Dr Adrian Dorrington from the School of Engineering at the University of Waikato is conducting research in the field of optoelectronics. His work is involved with finding out how 3D cameras can be improved to provide higher-quality images and more accurate information.
How we see 3D
The idea behind 3D is that we see stereoscopically. 3D TV or films work by showing two pictures at the same time, with each picture delivered to individual eyes – we see one picture with one eye and the other picture with the other eye – so it’s tricking the brain into seeing a three-dimensional image.
3D camera technology
Adrian’s research is looking at time-of-flight 3D cameras, which are different from stereoscopic 3D TV cameras. While three-dimensional cameras have been in use for a few years, the technology is still relatively new and needs to be refined.
A time-of-flight 3D camera records the amount of light arriving at each pixel in the image and also measures the distance between the object and the camera, providing information about depth and making it possible to create a 3D image of what has been photographed.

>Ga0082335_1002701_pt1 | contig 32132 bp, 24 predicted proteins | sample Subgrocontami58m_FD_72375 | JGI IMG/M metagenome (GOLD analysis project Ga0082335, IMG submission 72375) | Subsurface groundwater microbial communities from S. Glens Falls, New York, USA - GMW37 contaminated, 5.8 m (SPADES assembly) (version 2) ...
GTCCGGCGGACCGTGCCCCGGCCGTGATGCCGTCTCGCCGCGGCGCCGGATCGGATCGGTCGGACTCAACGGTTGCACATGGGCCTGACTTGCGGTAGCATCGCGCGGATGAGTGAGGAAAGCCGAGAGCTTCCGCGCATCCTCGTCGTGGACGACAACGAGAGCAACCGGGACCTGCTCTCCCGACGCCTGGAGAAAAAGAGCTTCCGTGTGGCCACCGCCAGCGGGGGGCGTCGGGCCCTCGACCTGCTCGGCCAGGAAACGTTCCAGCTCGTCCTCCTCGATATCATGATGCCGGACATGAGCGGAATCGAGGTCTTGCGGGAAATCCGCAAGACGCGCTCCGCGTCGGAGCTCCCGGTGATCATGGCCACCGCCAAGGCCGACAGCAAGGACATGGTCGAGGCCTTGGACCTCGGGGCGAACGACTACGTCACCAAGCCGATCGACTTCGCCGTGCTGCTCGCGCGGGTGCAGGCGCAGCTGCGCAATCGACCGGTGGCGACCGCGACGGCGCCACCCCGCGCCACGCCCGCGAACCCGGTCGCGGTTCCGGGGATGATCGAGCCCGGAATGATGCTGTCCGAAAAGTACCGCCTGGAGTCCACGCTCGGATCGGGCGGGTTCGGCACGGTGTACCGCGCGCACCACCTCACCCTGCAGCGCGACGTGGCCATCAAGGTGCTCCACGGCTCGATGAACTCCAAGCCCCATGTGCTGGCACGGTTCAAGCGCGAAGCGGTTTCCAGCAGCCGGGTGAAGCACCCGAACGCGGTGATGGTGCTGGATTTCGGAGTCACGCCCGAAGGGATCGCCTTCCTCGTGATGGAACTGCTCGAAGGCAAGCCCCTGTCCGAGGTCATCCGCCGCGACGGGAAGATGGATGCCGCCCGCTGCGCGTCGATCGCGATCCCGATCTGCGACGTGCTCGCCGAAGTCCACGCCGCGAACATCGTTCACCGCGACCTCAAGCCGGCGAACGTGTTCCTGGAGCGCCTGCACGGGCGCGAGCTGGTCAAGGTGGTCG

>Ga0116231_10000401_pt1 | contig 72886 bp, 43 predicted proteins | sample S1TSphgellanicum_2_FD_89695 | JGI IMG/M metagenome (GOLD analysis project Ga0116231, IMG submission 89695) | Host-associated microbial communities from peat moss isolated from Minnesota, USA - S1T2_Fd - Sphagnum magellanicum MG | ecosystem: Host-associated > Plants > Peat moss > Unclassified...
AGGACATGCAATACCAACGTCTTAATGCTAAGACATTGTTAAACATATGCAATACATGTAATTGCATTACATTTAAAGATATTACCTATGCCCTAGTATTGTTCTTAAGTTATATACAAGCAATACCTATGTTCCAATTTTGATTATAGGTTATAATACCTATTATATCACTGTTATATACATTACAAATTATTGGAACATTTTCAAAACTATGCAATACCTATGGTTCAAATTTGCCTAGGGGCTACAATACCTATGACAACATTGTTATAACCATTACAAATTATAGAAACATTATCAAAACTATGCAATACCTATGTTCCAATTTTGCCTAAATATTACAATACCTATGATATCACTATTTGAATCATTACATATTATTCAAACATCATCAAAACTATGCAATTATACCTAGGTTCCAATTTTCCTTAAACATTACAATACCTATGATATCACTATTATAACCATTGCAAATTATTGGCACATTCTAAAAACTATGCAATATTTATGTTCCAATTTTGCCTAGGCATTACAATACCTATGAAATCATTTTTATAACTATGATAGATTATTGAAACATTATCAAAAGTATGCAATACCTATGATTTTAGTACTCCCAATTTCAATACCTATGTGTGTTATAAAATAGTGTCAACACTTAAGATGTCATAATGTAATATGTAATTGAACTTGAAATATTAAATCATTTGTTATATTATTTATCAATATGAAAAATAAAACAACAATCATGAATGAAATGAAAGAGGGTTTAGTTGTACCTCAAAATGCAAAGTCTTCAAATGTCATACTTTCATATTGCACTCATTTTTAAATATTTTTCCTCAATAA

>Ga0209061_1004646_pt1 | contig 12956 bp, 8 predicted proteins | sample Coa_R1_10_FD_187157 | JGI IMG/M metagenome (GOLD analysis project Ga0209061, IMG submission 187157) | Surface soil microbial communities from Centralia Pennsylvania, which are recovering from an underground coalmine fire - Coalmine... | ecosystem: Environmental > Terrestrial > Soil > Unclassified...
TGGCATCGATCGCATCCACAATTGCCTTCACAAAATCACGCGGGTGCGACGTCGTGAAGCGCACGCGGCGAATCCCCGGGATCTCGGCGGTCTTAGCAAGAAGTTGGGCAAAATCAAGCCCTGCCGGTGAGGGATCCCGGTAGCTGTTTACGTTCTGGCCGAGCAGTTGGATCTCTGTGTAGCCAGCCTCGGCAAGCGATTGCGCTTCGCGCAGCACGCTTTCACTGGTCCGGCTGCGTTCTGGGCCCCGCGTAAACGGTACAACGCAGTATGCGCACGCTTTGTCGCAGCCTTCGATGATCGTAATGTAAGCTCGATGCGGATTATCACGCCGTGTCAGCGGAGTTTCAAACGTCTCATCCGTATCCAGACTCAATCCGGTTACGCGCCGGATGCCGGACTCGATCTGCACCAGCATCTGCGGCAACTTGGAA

There is a problem that occurs often in current commercial 3D cameras – the multi-path problem – where the light takes a secondary route back to the camera, making the distance measured incorrect. For example, this can happen if the reflected light bounces off something else on its way, which can result in inaccurate readings. The 3D image produced in such a way contains incorrect distance measurements and is not very useful.
The way Adrian tries to correct this problem is to take two measurements instead of one and to change the encoding method for each measurement. The information received still needs to be refined, which is achieved by applying mathematical formulae that address inaccuracies that are being measured and allow Adrian and his team to work out the real distance.
Adrian and his team run these mathematical simulations as well as practical experiments to help solve this problem, and their work is heavily maths based.
3D camera applications
Improving the accuracy of 3D cameras allows people to use them for interactive gaming and gesture control, as well as in medicine, for example, by using 3D images for more accurate and less invasive detection of tumours.
3D imaging can also be used for security purposes, and Adrian and his team’s advances should help to make these more successful.